Now it’s time to make some big decisions: what kind of lights do you want to hang? This is important because the right style for your home depends not only on the look you want to create, but also your budget. This includes the cost of the lights themselves, as well as the amount of electricity they require to operate.

Lights designated “C-7” and ”C-9” have 5- or 10-watt bulbs similar to those used in conventional nightlights, whereas the more common “mini-lights” utilize tiny 1.5 or 2.5-volt bulbs that burn cool and are both cheaper to buy and cheaper to operate, since they use much less energy than the C-bulbs.

The one benefit to the heavy-duty C-lights is that they are more durable and reliable—so you won’t have that domino effect of one broken or missing bulb causing the entire string to go out.

“Note, however, that with the mini-lights, a burnt-out bulb should not affect the rest of the string,” says Kossen. “The domino effect only happens when the chain is physically broken.”

However, this happens more often than you’d think. So, while you may be tempted to go for the long strings, which can include up to 200 bulbs, Kossen recommends buying the shorter, 50-light strings and just plugging them together end to end. This way, if one string is defective, you can just unplug and replace it, rather than having to take down and rewire your entire design.

“Successful light-hanging is all about proper preparation,” says Kossen. “So be sure to make thorough measurements beforehand. The last thing you want to discover when you’re teetering 10 feet off the ground with your ladder planted in a precarious-looking snow bank is that your extension cord is too short to reach the outlet!”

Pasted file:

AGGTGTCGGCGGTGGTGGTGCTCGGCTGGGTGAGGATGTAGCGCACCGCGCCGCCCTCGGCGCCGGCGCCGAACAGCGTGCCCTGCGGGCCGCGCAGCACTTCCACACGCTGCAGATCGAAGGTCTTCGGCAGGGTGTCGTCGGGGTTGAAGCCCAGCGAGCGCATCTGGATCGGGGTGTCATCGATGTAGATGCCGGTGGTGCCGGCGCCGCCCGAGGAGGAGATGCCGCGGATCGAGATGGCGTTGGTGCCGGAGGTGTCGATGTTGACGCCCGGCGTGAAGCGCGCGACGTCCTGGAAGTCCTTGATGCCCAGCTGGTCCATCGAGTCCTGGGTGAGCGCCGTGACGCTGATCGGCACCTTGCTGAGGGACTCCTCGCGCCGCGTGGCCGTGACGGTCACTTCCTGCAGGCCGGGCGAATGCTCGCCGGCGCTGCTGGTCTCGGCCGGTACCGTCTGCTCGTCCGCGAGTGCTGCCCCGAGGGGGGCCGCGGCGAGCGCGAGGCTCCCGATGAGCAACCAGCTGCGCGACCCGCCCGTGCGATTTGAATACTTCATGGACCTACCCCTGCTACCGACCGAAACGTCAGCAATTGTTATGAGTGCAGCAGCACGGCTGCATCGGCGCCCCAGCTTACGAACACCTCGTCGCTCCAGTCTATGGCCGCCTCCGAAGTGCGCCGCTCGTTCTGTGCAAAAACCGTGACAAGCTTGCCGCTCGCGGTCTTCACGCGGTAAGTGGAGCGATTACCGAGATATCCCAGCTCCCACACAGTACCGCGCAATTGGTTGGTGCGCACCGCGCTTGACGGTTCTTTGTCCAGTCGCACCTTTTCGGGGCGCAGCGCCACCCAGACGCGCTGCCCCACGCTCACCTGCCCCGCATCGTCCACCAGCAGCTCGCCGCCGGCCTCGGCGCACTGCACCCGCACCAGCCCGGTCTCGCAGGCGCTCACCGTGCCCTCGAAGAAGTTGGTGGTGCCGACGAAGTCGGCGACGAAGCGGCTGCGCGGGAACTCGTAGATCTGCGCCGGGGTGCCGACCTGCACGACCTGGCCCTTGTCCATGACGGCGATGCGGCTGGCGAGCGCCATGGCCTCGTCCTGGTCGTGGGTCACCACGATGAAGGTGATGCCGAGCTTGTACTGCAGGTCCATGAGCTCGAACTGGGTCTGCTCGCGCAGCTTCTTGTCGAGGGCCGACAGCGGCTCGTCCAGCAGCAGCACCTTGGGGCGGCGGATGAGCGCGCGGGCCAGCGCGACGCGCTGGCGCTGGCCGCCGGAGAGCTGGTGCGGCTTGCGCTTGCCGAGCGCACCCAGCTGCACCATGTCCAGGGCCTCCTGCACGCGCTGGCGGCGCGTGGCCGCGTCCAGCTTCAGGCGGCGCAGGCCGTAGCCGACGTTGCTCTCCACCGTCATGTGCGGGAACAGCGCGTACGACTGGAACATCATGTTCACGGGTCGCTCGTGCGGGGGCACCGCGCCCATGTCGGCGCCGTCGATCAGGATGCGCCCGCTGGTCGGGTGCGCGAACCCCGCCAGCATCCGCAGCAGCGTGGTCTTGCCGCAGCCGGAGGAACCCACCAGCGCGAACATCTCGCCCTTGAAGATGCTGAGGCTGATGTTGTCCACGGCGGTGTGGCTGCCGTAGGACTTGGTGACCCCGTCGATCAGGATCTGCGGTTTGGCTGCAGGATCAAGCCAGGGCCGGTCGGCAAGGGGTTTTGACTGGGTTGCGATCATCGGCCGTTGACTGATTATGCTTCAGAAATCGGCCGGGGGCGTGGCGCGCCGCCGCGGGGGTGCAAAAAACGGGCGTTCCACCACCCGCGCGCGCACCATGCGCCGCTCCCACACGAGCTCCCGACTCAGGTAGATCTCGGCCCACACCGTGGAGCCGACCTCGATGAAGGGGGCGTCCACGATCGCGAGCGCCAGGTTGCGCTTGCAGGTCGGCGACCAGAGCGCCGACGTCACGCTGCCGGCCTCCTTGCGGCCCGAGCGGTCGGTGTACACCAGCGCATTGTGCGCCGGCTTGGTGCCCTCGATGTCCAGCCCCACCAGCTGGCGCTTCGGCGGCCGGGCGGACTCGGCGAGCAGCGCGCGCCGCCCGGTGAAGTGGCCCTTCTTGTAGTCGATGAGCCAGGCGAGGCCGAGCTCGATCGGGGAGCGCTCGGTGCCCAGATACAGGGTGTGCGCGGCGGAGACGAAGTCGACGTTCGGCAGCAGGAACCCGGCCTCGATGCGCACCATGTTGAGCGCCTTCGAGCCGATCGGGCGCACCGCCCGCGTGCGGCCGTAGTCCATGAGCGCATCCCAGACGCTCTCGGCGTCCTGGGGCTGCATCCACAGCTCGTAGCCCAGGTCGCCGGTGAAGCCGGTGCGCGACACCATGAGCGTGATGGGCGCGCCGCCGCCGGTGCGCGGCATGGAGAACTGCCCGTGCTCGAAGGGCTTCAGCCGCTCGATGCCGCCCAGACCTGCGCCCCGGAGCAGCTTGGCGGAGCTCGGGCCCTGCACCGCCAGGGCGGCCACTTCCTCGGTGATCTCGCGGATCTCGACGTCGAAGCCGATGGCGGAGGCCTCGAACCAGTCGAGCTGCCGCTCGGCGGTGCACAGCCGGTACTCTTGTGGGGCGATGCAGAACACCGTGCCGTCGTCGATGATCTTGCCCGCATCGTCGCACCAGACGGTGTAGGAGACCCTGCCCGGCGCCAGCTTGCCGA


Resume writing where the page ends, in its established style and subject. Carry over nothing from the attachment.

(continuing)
That is, if you need an outlet at all. The newest option in holiday lighting requires no electricity at all: Solar-powered LED lights are powered by a single solar panel, which is connected to a ground spike and powered by the sun. These lights come with a higher purchase price, but are likely to save money in the long run since they won’t affect your electric bill. Plus they’ll give you some good karma—a valuable commodity during the holiday season, to be sure!

“Regardless of the type of lights you buy, be sure to choose lights that are UL-approved for outdoor use, and always follow all of the manufacturer’s cautionary directions on the package,” says Kossen. “Also, be sure to test out your lights before you hang them.”
You will also need something to hang your lights on, such as plastic S-clips that are made specifically for hanging from gutters. Steer clear of the adhesive hooks unless they’re specially designed for outdoor use, otherwise they’ll likely come unstuck in inclement weather, warns Kossen. Also, steer clear of staples or nails when you’re attaching lights directly to the house—they can pierce or wear away at your house’s protective insulation, creating an electrical hazard.

Now it’s time to start hanging. If your home’s eaves are low, you may be able to use a stepladder; otherwise, an extension ladder is your best bet. Place it firmly on flat ground and lean it against the eaves, extended well above your eye line and leaning at an angle that will be comfortable and safe to climb—neither too steep nor too flat. Always have a spotter stand below to hold the ladder steady and monitor in case of an unforeseen accident. If you must lean the ladder against the gutter, Kossen suggests placing a short piece of 2 by 4 inside the gutter to reinforce it.

For attaching lights to window trim and similar vertical surfaces, you can use tube light clips or nail-on plastic clips, because they won’t be puncturing the house itself. Space your clips about 12 inches apart if you’re expecting snow, and up to 24 inches apart if you’re not.

“Above all, be careful and go slowly to avoid careless errors, which can lead to serious injuries,” says Kossen. “And when in doubt, you can always call in the professionals! House Doctor’s professional handymen are holiday light-hanging experts, so if you’d like to ease your burden this holiday season, just give us a call, and we’ll take care of it.”

You can leave the plate of cookies and glass of milk on the front stoop.